Repost from The Virginia Star.
Governor Glenn Youngkin is trying to withdraw Virginia from participation in the Regional Greenhouse Gas Initiative (RGGI), and the Virginia Department of Environmental Quality (DEQ) published a Youngkin-ordered report on the program, which requires utilities to bid on carbon dioxide allowances.
“Costs are soaring for Virginia families and as governor, I pledged to address over taxation and Virginia’s high cost of living. That’s why I signed Executive Order Nine to direct DEQ to examine the impact of RGGI and start the process of ending Virginia’s participation. This report reveals that RGGI is in reality a carbon tax passed on to families, individuals and businesses throughout the Commonwealth – it’s a bad deal for Virginians,” Youngkin said in a press release Tuesday.
Virginia is one of 11 states to participate in the program, which holds periodic auctions for the allowances. On March 11, the Regional Greenhouse Gas Initiative, Inc., announced that 21.8 million allowances were sold in the first auction of 2022. 5.5 million were sold in Virginia, earning $74.2 million in proceeds. Virginia was the first state in the South to enter RGGI. According to a 2020 announcement from former Governor Ralph Northam, proceeds from the auctions go to community flood preparedness, coastal resilience, and energy efficiency programs for low-income Virginians.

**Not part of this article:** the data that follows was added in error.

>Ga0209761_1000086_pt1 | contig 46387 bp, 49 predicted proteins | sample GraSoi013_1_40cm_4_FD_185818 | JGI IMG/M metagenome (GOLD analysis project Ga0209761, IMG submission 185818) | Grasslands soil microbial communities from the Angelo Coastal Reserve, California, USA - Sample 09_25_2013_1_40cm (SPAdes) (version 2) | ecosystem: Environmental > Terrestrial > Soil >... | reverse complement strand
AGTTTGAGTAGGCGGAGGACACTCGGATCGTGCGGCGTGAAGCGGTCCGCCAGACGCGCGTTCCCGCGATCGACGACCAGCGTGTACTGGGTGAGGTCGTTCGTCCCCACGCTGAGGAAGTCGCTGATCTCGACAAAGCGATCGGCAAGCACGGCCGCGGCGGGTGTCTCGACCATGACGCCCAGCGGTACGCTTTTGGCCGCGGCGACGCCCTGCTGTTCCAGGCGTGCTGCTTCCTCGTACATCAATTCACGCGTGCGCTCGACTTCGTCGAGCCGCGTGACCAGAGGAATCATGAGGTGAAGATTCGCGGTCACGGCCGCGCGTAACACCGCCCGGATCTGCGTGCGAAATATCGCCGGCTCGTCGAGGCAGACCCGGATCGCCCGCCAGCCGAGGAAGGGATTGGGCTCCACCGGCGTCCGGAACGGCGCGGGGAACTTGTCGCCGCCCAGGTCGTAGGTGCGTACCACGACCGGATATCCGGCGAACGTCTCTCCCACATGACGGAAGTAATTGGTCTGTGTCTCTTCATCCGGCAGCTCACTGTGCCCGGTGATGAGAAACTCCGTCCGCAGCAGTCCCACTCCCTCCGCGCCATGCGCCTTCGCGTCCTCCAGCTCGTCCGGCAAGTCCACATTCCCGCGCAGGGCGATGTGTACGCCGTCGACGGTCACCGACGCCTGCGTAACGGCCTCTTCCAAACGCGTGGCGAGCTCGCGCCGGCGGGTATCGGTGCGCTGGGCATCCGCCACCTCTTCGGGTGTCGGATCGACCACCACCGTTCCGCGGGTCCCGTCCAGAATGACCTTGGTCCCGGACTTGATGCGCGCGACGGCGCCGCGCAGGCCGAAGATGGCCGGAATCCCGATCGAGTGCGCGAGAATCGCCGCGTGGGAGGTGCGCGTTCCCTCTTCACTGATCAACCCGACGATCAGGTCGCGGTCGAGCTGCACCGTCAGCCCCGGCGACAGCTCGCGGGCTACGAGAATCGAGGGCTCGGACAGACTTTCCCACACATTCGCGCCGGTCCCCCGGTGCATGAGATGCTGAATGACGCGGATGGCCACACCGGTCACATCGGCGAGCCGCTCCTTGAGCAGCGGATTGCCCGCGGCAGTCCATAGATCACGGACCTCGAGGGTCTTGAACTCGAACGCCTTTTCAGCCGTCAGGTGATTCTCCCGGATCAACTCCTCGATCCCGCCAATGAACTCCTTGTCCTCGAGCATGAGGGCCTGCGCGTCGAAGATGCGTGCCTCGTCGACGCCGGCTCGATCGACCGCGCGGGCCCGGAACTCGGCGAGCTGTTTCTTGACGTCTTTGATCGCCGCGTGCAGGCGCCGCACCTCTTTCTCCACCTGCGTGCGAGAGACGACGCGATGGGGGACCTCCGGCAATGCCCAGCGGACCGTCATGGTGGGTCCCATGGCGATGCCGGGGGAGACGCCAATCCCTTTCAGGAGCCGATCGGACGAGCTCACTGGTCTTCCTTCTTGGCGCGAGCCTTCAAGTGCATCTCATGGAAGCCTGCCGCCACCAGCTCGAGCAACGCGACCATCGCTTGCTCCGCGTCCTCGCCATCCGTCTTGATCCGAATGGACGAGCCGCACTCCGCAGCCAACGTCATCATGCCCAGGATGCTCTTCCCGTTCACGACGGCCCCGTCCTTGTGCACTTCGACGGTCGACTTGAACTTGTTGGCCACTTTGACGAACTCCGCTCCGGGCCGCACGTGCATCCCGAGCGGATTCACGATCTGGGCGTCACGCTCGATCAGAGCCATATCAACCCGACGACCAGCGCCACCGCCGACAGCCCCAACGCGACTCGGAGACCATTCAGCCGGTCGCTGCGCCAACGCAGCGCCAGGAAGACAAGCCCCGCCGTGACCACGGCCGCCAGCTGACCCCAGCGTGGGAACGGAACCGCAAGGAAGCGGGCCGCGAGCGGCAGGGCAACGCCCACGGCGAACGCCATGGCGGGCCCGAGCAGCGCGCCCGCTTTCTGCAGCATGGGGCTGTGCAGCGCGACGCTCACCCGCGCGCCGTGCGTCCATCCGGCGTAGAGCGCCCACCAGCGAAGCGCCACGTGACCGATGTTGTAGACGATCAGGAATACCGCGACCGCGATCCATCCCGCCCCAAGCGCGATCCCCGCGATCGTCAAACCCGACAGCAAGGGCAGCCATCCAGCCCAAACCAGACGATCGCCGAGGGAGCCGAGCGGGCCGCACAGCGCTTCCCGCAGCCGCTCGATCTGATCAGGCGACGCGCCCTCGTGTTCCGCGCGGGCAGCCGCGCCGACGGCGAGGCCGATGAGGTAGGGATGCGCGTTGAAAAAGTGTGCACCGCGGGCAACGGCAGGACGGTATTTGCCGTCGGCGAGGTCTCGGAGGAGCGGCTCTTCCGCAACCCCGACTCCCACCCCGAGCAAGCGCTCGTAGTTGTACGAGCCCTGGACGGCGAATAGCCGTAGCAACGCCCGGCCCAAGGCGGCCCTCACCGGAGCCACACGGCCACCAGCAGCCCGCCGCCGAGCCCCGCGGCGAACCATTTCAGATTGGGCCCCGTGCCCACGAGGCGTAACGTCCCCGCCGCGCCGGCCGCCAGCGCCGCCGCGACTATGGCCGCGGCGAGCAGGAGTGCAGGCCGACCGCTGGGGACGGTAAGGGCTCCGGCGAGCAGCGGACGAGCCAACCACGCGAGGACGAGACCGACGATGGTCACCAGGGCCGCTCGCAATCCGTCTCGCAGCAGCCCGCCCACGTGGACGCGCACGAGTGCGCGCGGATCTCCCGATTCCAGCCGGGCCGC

Youngkin’s release summarized key points from the report, including, “Because of the captive nature of their ratepayers, the ability for power-generators to fully pass on costs to consumers, and the fact that the Code of Virginia dedicates RGGI proceeds to grants programs, participation in RGGI is in effect a direct carbon tax on all households and businesses.”
The release adds, “In addition, consumers are unable to avoid the pass through of these costs because they do not have the opportunity to switch electric providers – Dominion and other providers are monopolies in most regions of Virginia.”